November 2001

Last week saw a crucial moment in the 14- month-old Al-Aqsa Intifada, launched in late September 2000 by the outpouring of Palestinian anger at Likud leader Ariel Sharon’s visit to Haram Al-Sharif. Former Prime Minister Ehud Barak and his internal security minister, Shlomo Ben Ami, who headed the Israeli cabinet when the Intifada broke out, took the witness stand over their role in a spate of Palestinian deaths that spurred on the Intifada. Both Barak and Ben Ami were giving evidence to the Or Commission, a judicial inquiry investigating the slayings of 13 unarmed Palestinian-born Israeli citizens by police in the country’s Galilee region. It is the first time either Barak or Ben Ami have been officially questioned about the event, which occurred in the immediate aftermath of the start of the uprising.

Robbed and humiliated

22 November 2001

Nimer Sultany leans forward to reveal the wound to the top of his head. Still visible through his cropped hair, more than two weeks after the Israeli police kicked him and hit him with batons, is a large, bloodied gash. “This,” the young lawyer says, “is how the police deal with us when we demonstrate non-violently.” Seated under the billowing plastic sheeting of his town’s protest tent, Sultany points to the bulldozers 50 metres or so away, close to where he was attacked by the Yassam, an elite unit of the Israeli police. “They were like wild dogs. They just laid into us all; women, children, it didn’t matter.” Hundreds of demonstrators, including students, local farmers, Arab members of the Knesset and activists from Jewish environmental groups, turned out on 30 October to protest at the confiscation of the town’s fields on the outskirts of Tira in central Israel.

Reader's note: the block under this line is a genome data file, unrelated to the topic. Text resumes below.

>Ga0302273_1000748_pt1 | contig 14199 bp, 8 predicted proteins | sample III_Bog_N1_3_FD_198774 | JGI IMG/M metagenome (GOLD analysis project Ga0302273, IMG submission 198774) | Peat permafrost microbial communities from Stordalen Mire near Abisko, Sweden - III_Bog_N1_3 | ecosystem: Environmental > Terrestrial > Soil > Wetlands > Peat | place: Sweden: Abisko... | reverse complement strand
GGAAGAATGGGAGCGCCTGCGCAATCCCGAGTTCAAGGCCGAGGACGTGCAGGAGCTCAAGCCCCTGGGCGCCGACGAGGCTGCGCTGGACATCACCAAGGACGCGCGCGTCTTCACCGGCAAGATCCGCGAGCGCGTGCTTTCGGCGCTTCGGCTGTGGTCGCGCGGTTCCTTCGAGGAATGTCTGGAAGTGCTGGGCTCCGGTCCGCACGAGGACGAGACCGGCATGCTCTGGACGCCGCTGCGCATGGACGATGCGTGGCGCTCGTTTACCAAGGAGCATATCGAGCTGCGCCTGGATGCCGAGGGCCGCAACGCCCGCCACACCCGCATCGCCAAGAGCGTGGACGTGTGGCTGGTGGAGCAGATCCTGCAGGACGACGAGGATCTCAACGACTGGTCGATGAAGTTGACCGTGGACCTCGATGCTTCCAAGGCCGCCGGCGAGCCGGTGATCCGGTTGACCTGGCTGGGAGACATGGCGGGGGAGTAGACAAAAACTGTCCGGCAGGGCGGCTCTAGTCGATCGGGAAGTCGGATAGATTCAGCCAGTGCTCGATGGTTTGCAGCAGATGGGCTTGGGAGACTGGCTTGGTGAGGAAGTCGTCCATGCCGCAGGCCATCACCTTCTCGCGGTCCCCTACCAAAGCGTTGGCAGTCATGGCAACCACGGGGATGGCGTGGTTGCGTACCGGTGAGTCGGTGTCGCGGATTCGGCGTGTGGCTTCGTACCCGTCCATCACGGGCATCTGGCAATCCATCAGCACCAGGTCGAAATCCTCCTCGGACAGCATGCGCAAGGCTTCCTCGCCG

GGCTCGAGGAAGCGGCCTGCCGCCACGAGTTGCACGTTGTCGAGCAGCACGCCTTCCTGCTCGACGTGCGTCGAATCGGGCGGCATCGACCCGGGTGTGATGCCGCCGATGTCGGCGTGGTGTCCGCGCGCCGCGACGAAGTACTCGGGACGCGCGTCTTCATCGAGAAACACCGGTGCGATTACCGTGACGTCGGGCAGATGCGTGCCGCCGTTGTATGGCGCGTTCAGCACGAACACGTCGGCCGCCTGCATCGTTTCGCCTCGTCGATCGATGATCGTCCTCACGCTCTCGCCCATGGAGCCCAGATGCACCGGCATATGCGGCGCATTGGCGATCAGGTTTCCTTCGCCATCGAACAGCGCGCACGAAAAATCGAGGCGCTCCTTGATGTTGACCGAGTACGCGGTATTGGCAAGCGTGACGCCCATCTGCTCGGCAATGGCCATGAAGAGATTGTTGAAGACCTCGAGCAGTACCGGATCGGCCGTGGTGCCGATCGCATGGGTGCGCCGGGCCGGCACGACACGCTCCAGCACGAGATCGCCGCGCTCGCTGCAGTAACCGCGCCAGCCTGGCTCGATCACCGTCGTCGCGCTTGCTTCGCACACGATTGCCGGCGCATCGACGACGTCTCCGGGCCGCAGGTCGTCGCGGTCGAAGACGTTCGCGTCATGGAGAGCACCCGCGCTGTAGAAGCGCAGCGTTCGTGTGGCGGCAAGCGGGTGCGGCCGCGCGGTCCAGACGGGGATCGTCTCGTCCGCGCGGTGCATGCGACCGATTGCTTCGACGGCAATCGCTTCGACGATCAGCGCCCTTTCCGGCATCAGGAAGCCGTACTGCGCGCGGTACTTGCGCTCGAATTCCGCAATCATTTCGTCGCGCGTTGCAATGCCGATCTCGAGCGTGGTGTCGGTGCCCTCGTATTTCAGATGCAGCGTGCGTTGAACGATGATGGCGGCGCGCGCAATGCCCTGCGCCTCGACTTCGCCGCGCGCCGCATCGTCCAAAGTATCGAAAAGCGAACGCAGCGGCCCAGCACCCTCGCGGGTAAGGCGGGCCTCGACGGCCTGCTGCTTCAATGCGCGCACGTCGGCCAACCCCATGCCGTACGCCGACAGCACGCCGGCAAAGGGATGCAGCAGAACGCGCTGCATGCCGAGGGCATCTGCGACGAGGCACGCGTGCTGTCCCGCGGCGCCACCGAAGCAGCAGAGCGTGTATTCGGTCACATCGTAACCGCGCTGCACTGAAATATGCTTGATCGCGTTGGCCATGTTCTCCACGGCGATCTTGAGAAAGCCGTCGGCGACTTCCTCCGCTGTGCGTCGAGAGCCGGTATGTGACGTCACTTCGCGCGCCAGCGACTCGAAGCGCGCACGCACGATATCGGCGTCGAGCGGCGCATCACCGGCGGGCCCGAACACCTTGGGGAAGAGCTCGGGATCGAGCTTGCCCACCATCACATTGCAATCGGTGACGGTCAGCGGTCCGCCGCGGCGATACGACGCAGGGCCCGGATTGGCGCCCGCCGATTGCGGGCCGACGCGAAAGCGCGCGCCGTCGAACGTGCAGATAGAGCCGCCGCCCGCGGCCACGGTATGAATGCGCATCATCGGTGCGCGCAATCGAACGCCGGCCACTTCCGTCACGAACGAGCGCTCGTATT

Israel’s “Margaret Thatcher” is forcing more than 370,000 Palestinian students to learn Zionist values and salute the Israeli flag. Jonathan Cook writes from Nazareth
Head teacher Faisal Taha raised the Israeli flag over his dilapidated secondary school in Nazareth last week for the first time since the outbreak of the Intifada. There was nothing nationalistic, or even voluntary, about the act. Had he not done so, the school risked losing thousands of dollars in funding. Taha stopped flying the flag in October last year in response to anger from pupils and parents at the slayings of 13 Arab citizens of Israel by the police in the Galilee, including three deaths in Nazareth itself. Local education officials objected to his decision and withheld a $9,500 grant.

In the hot seat

8 November 2001

The Israeli leadership was steering a collision course with its Palestinian minority this week when it stripped Knesset member Azmi Bishara, one of the country’s most outspoken critics, of his parliamentary immunity in order to put him on trial for treason. The decision against the National Democratic Alliance (NDA) parliamentarian is seen as a major attack on freedom of speech as it allows Bishara to be prosecuted in the criminal courts for his political comments. There are fears among Palestinian leaders in Israel that this new policy will be selectively applied to Arab MKs in order to silence them. Many are concerned that the move is a prelude to outlawing some Arab parties, particularly Bishara’s NDA and the Islamic Movement.